WEST BLOOMFIELD, Mich. (WXYZ) — Tensions are high for people living in Ukraine and their family members in metro Detroit.
“I spoke with a couple of them today and yesterday. We are keeping in constant contact,” Dr. Olena Danylyuk said.
She’s a member of the Michigan Ukraine American Crisis Response Committee and sits on the Ukrainian American Civic Committee of Metropolitan Detroit.
Danylyuk says her family and friends in Ukraine are trying to stay positive as they prepare for the possibility of Russian invading their country.
“She expressed some concerns what would happen, but she mentioned that she is not believing that war will be here,” Danylyuk said.
The West Bloomfield Hills resident told WXYZ they’re optimistic but also preparing for the worst. She says Ukrainian leaders are currently training civilians.
“How to hide in shelters and how to protect their kids,” she explained.
Washington sent out a warning Friday saying Russia could attack Ukraine with missiles and bombs at any moment.
The White House says President Joe Biden plans to speak with Russian President Vladimir Putin on Saturday.
“I’m hoping that Putin will take away all of his troops from our borders,” Danylyuk said.
Detroit freelance photojournalist Steve Andre is on the ground in Ukraine’s capital Kyiv.
For almost five years, he’s been capturing different wars. He will be heading to the front lines in the coming days with his camera.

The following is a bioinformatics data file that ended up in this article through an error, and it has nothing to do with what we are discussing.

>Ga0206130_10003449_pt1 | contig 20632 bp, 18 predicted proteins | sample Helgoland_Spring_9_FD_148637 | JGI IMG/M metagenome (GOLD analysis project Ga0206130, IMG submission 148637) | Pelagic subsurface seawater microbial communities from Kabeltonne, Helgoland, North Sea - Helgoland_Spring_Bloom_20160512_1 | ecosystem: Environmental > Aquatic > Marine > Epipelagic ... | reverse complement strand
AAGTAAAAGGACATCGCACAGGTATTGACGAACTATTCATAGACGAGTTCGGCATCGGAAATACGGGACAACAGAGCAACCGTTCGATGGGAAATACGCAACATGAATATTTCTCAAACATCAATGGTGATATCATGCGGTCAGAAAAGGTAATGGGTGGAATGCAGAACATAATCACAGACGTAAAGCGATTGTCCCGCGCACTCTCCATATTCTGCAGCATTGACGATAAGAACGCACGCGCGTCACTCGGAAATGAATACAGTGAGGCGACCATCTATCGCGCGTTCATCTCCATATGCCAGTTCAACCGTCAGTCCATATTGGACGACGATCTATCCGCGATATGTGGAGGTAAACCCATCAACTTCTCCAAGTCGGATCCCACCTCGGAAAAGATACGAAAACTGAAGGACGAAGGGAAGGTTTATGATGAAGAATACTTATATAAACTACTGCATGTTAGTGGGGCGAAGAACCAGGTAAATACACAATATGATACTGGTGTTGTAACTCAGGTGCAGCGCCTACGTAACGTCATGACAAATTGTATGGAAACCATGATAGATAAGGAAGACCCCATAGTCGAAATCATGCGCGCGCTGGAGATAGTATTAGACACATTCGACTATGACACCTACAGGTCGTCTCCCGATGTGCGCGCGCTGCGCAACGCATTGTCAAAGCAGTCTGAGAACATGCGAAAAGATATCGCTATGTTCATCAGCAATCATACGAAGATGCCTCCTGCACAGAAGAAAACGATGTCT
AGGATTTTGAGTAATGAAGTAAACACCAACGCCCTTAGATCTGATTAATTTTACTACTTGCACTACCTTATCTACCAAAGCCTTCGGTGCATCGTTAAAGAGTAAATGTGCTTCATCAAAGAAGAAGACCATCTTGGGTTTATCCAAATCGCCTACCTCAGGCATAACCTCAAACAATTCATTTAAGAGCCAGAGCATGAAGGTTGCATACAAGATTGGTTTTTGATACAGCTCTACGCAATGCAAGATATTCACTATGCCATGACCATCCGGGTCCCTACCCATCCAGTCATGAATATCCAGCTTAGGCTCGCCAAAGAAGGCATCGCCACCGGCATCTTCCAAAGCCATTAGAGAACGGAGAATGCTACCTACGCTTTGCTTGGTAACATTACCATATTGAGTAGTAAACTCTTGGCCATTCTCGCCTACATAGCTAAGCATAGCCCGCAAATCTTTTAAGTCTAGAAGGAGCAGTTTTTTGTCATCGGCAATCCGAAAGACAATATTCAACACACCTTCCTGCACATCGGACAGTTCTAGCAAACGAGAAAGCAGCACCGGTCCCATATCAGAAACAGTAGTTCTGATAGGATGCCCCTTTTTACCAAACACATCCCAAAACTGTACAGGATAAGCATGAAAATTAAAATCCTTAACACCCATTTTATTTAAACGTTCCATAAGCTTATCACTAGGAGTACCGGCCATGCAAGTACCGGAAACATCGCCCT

“Kind of help tell the world what is happening, what life is like in the villages and on the front lines with the military,” Andre said.
At the moment, he says things are quiet but every now and then, you hear gun fire.
“Often times from the Russian side. It’s trying to instigate the Ukrainian forces and returning heavily fire. So, they will fire off try to injure soldiers or kill and try to provoke the Ukrainian military to shoot back,” he explained.
Biden is urging all Americans who are still in Ukraine to leave within 48 hours with fears of a potential invasion. Andre says he’s staying.
He tells 7 Action News that he is going to stay to do what he can for the people of Ukraine.
“At this given time, I can take photos, I can drive an ambulance, I can help deliver aide, ammo. It’s whatever people here need,” he said.
As the world waits to see what happens, Ukrainians in metro Detroit are taking action and calling on allies near and far.
“Here in Michigan, organizations formed a Ukrainian crisis response committee in case that will be needed. We will be forming collection centers,” Danylyuk said.
She is encouraging the community to contact their elected officials to express their opposition for what’s taking place, or the White House at 202-456-1111.
The Ukrainian-American Crisis Response Committee of Michigan is organizing a #StandWithUkraine rally on Sunday, Feb. 20 at 2 p.m. at the Ukrainian Cultural Center in Warren.
More information on the rally can be found online.
George is Digismak’s reported cum editor with 13 years of experience in Journalism